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The brutal murder of a woman shocks the Arab world


A viral video shows the last moments of Naira Ashraf, a 21-year-old student who wanted to be a flight attendant, at the hands of a man she rejected.

Prosecutors say Naira Ashraf was stabbed to death by a man after she rebuffed his advances.

Abu Dhabi and Cairo (CNN) --

The brutal murder of a young woman in broad daylight on an Egyptian street has shocked the Arab world, highlighting the crisis of gender-based violence in the country.

Naira Ashraf, 21, was stabbed to death on Monday by a man whose advances she rejected, according to Egypt's public prosecutor's office, which said the suspect was detained outside Mansoura University in northern Egypt where the incident took place. and where Ashraf studied.

Prosecutors say Naira Ashraf was stabbed to death by a man after she rebuffed his advances.

Video from a nearby security camera showing a man attacking a woman outside the university went viral this week across the Arab world.

An attorney for Ashraf's family confirmed to CNN that the video shows the incident in which Ashraf was killed.

The Egyptian Prosecutor's Office says the suspect has been referred to a criminal court and will be tried for premeditated murder.

The first court hearing is scheduled for Sunday.

CNN was unable to contact the suspect or his family for comment, and it is unclear if he had an attorney.

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Experts on women's rights in Egypt say that the problem of gender-based violence is widespread in the country, and that a series of social and legal deficiencies continue to hamper the adoption of adequate measures.

"Naira's murder was definitely not an isolated incident," Lobna Darwish, gender and human rights officer at the Egyptian Initiative for Personal Rights (EIPR), told CNN.

"[But] we record [now] more coverage of violence against women."


Data is lacking as the state does not properly document these incidents, Darwish said, but cases of abuse make the news almost monthly.

"We're seeing patterns that are alarming," he added.

The Arabic equivalent of the #Justice_for_Naira_Ashraf hashtag has become a widespread trend in Arab countries since the assassination.

"We need a law that fights violence," said Azza Suliman, an Egyptian lawyer and president of the Center for Egyptian Women and Legal Aid.

A discourse around women that is respectful and dignified is also necessary to build trust between women and the state apparatus, she added.

The father of the murdered woman, Ashraf Abdelkader, told CNN that the suspect had asked her to marry him several times, but had refused.

The suspect had also allegedly created fake accounts to follow her on social media, he added.

Finally, Abdelkader applied for a restraining order in April.

"She didn't want to get married, she wanted to pursue her career ... and she wanted to be a flight attendant," Abdelkader said.

Darwish said the victim and her family had exhausted all measures to protect Ashraf, "and once again the whole system, whether social or legal, failed."

Suliman said that for women to feel comfortable reporting these types of incidents, it is necessary to "rehabilitate the channels of justice, which include the police, the judges and the prosecutor's office."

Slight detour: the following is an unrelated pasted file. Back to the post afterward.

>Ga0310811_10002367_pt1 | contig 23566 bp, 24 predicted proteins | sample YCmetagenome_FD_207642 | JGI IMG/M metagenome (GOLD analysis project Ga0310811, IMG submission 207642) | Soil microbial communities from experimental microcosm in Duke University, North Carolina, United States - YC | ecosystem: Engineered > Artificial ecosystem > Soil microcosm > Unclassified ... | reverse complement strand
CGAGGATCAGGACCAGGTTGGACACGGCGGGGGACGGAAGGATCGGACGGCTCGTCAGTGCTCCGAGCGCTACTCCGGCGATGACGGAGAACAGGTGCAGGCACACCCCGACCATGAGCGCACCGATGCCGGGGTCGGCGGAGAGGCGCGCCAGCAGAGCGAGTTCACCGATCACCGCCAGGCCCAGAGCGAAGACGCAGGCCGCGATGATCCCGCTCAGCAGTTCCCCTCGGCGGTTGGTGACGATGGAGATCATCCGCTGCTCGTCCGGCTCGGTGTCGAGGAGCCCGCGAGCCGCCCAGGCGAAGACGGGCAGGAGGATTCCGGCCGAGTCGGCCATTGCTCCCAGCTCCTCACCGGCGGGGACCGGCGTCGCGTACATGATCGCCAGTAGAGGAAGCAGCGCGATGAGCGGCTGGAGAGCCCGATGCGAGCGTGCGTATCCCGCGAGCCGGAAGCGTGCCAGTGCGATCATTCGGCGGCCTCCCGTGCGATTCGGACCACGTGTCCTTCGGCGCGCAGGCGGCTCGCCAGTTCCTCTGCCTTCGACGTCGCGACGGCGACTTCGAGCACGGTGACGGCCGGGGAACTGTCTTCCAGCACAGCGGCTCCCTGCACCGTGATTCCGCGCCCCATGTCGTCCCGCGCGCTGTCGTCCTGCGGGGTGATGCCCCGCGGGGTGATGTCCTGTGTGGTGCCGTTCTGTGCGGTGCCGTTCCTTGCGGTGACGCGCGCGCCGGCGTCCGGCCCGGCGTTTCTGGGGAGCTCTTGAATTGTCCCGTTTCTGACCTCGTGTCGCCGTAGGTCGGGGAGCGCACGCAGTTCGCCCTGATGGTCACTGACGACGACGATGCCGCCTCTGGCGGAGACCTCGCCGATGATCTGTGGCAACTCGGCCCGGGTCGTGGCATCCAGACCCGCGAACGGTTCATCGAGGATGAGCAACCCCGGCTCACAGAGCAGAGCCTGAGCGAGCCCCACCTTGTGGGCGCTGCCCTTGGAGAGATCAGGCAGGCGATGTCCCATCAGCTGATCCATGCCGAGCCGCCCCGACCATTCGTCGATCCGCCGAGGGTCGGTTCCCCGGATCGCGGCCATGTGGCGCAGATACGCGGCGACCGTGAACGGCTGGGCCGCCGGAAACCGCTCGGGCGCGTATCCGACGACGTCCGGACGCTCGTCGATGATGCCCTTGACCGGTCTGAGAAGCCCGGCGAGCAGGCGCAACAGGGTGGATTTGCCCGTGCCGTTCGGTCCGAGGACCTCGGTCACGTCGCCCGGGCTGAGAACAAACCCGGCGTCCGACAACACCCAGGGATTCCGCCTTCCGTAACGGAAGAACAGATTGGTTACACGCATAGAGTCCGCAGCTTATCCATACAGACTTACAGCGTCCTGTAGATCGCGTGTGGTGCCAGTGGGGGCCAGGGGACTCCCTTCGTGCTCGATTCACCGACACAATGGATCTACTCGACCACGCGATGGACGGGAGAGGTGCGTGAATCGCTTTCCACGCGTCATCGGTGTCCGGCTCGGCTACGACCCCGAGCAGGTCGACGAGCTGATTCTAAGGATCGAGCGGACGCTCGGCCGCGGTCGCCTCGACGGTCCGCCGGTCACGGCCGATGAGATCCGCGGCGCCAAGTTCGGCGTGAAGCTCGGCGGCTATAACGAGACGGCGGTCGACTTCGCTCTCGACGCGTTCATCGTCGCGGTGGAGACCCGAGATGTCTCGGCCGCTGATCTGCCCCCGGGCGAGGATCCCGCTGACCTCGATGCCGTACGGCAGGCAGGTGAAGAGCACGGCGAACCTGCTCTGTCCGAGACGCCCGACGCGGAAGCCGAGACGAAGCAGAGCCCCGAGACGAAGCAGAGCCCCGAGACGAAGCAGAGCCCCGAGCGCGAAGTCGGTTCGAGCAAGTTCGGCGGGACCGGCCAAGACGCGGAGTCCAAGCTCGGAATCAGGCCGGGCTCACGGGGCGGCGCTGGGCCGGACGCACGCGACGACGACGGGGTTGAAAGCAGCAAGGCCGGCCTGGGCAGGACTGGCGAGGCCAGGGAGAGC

Some responded to the murder by blaming the victim.

A controversial former TV presenter, Mabrouk Atteya, said in a video on social media that women "should cover up" to prevent men from killing them.

"Women and girls should cover up and dress in loose clothing to curb temptation...if you feel your life is valuable, leave the house fully covered to avoid being killed by those who desire you," Atteya said in a live broadcast. .

Atteya's comments sparked outrage on social media and prompted a social media campaign calling for her arrest.

Darwish noted that while Egypt is making progress in tightening laws against sexual harassment, enforcement remains weak both by the police and by society, which in turn discourages many women from seeking legal assistance.

Egypt's State Information Services did not respond to CNN's request for comment.

The National Council for Women in Egypt could not be contacted.

Harassment is illegal in Egypt, and in June last year, the state tightened sexual harassment laws, increasing fines and lengthening prison sentences, according to state media.

The United Nations Development Program ranked Egypt 108th out of 162 countries measured for gender inequalities in health, empowerment, and economic activity, in 2019.

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Last year, nine women were charged with violating family values ​​after they posted videos in which they danced and sang and invited millions of followers to earn money on social media platforms, Reuters reported.

"When the state supports this kind of speech in any way, criminalizing women because of the way they dress or present themselves, it gives these people the green light," said Darwish, referring to men who bear the burden of modesty and morality in women.

"This happens a lot," Darwish said, referring to violence against women.

"Just not on camera."

-- CNN's Celine Alkhaldi contributed to this report.


Source: cnnespanol

All news articles on 2022-06-24

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